This section is from the book "A Text Book Of Materia Medica, Being An Account Of The More Important Crude Drugs Of Vegetable And Animal Origin", by Henry G. Greenish. Also available from Amazon: A Text Book of Materia Medica : Being an Account of the More Important Crude Drugs of Vegetable and Animal Origin.
The dried bark of Acacia arabica, Willdenow, or of A. decurrens, Willdenow (N.O. Leguminosoe). Both of these species are large trees, the former indigenous to India, Arabia, and Africa, the latter to Australia. Both are largely cultivated for their bark which is much used in the tanning industries. The bark should be obtained from trees at least seven years old and be kept for one year before use.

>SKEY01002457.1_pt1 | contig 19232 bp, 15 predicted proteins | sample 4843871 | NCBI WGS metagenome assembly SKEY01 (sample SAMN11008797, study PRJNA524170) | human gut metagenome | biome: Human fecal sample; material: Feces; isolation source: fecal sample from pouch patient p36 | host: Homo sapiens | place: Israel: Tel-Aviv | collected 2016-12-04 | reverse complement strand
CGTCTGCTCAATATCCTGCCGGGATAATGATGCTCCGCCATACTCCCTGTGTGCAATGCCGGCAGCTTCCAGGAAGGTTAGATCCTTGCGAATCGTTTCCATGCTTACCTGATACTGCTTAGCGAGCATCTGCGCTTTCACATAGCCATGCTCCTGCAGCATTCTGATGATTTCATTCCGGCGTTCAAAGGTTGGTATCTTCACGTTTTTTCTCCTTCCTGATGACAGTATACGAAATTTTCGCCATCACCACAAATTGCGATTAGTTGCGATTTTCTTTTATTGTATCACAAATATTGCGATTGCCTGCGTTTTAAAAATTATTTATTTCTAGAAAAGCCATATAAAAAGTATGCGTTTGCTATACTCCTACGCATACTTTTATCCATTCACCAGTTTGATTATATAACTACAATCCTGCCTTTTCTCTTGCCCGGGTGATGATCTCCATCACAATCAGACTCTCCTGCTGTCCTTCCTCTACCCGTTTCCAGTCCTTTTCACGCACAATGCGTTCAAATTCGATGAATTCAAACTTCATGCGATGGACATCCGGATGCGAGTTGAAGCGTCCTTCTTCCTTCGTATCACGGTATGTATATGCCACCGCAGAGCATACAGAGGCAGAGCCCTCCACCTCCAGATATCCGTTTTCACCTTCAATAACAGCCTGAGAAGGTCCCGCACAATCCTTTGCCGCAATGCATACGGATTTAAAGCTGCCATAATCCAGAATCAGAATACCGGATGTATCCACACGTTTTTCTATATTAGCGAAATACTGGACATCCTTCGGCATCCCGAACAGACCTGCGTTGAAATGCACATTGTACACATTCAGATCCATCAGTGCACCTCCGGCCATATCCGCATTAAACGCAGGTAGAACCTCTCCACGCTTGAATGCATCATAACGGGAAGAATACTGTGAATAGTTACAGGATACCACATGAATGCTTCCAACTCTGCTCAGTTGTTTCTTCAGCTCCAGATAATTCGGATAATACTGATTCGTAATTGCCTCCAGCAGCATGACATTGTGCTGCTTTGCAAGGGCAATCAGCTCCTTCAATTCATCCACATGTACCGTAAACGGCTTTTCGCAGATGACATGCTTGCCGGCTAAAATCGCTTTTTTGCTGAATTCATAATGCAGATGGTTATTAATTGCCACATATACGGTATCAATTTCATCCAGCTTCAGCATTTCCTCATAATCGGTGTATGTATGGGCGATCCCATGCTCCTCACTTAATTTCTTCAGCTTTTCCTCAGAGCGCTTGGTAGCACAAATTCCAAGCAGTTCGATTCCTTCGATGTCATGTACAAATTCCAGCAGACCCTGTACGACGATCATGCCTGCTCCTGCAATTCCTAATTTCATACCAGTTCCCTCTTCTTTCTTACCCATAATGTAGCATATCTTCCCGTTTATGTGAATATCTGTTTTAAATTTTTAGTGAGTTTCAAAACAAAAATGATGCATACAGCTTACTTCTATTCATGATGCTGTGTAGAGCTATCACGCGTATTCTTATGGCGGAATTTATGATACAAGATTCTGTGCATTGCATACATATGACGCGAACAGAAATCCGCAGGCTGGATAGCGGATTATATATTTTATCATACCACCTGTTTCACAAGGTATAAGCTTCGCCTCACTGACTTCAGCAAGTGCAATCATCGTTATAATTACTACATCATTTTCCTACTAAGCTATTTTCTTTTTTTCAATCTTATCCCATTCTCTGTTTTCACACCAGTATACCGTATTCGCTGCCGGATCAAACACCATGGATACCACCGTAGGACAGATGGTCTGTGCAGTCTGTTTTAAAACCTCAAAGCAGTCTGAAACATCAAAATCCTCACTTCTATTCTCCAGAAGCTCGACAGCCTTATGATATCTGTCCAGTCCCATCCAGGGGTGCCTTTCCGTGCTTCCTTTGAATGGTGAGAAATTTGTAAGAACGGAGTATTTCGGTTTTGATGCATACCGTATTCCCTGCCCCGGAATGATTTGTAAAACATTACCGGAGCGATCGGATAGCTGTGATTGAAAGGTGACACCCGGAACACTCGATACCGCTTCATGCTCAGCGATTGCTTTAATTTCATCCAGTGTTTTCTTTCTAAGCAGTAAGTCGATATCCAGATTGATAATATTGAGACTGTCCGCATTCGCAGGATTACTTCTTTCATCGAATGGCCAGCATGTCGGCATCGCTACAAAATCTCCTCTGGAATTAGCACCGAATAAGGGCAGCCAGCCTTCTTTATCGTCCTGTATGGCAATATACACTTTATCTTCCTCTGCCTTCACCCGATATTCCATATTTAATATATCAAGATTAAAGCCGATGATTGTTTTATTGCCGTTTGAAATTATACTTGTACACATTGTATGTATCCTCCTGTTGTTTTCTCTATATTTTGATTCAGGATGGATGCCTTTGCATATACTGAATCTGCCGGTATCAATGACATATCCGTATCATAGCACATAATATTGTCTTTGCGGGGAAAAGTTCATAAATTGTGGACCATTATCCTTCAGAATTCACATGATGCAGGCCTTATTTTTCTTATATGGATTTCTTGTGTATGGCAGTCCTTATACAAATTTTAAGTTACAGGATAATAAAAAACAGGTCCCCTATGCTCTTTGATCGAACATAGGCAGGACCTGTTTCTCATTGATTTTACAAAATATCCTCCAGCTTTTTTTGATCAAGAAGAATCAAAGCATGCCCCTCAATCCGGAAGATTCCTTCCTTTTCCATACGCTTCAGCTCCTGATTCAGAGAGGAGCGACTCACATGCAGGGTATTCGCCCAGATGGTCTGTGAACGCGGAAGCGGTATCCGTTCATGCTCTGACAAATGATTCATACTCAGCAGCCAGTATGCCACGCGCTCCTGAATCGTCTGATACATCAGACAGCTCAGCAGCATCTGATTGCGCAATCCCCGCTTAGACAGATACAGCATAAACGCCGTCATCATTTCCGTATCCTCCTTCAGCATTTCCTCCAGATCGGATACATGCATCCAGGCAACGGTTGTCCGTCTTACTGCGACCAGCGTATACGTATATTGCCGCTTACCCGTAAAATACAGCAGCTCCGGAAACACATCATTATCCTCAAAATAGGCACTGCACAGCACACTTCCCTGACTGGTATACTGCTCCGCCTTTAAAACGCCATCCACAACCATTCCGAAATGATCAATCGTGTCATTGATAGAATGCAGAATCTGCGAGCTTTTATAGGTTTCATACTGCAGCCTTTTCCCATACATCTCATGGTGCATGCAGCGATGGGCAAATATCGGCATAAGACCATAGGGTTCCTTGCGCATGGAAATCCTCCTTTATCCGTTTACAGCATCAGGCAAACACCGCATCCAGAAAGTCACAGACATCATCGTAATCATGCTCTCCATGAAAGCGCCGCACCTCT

Acacia arabica (babul bark) occurs in rather large pieces, hard and woody, rusty brown, readily dividing into several layers. Periderm thick, blackish, rugged, fissured longitudinally and transversely. Inner surface red, longitudinally striated and fibrous; taste astringent and mucilaginous.
Acacia decurrens occurs usually in curved or channelled pieces 1.5 to 3.0 mm. thick, externally greyish brown, becoming darker when kept, often with irregular longitudinal ridges and transverse cracks; inner surface reddish brown, longitudinally striated; fracture coarsely fibrous; freshly fractured surface pale.
Both barks contain tannin (about 22 per cent.) and gallic acid.
As an astringent.